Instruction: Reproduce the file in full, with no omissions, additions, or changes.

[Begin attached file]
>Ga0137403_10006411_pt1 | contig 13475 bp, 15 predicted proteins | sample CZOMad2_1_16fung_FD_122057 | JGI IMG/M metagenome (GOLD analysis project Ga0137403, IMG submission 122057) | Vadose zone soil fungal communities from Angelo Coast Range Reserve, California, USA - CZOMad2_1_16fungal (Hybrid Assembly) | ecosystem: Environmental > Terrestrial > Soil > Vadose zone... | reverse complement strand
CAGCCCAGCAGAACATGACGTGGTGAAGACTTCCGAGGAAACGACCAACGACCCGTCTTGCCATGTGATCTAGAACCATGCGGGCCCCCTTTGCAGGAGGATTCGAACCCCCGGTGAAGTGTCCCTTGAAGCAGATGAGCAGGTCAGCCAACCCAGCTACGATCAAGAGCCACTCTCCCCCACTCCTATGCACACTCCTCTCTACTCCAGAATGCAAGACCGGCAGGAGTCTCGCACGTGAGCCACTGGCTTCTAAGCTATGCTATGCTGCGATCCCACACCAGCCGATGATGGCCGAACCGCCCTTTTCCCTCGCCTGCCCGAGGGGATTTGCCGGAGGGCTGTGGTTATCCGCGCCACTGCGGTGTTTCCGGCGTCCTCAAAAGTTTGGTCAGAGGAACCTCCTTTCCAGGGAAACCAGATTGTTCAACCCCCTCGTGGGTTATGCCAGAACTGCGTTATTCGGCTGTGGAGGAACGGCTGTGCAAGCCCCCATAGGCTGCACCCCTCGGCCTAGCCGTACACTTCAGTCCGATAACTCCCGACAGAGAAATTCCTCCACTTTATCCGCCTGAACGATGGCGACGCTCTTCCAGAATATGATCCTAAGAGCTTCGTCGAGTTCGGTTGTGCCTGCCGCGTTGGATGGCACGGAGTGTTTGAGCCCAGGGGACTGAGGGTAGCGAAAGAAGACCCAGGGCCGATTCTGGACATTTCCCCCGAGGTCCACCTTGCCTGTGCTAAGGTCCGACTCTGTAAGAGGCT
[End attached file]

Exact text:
>Ga0137403_10006411_pt1 | contig 13475 bp, 15 predicted proteins | sample CZOMad2_1_16fung_FD_122057 | JGI IMG/M metagenome (GOLD analysis project Ga0137403, IMG submission 122057) | Vadose zone soil fungal communities from Angelo Coast Range Reserve, California, USA - CZOMad2_1_16fungal (Hybrid Assembly) | ecosystem: Environmental > Terrestrial > Soil > Vadose zone... | reverse complement strand
CAGCCCAGCAGAACATGACGTGGTGAAGACTTCCGAGGAAACGACCAACGACCCGTCTTGCCATGTGATCTAGAACCATGCGGGCCCCCTTTGCAGGAGGATTCGAACCCCCGGTGAAGTGTCCCTTGAAGCAGATGAGCAGGTCAGCCAACCCAGCTACGATCAAGAGCCACTCTCCCCCACTCCTATGCACACTCCTCTCTACTCCAGAATGCAAGACCGGCAGGAGTCTCGCACGTGAGCCACTGGCTTCTAAGCTATGCTATGCTGCGATCCCACACCAGCCGATGATGGCCGAACCGCCCTTTTCCCTCGCCTGCCCGAGGGGATTTGCCGGAGGGCTGTGGTTATCCGCGCCACTGCGGTGTTTCCGGCGTCCTCAAAAGTTTGGTCAGAGGAACCTCCTTTCCAGGGAAACCAGATTGTTCAACCCCCTCGTGGGTTATGCCAGAACTGCGTTATTCGGCTGTGGAGGAACGGCTGTGCAAGCCCCCATAGGCTGCACCCCTCGGCCTAGCCGTACACTTCAGTCCGATAACTCCCGACAGAGAAATTCCTCCACTTTATCCGCCTGAACGATGGCGACGCTCTTCCAGAATATGATCCTAAGAGCTTCGTCGAGTTCGGTTGTGCCTGCCGCGTTGGATGGCACGGAGTGTTTGAGCCCAGGGGACTGAGGGTAGCGAAAGAAGACCCAGGGCCGATTCTGGACATTTCCCCCGAGGTCCACCTTGCCTGTGCTAAGGTCCGACTCTGTAAGAGGCT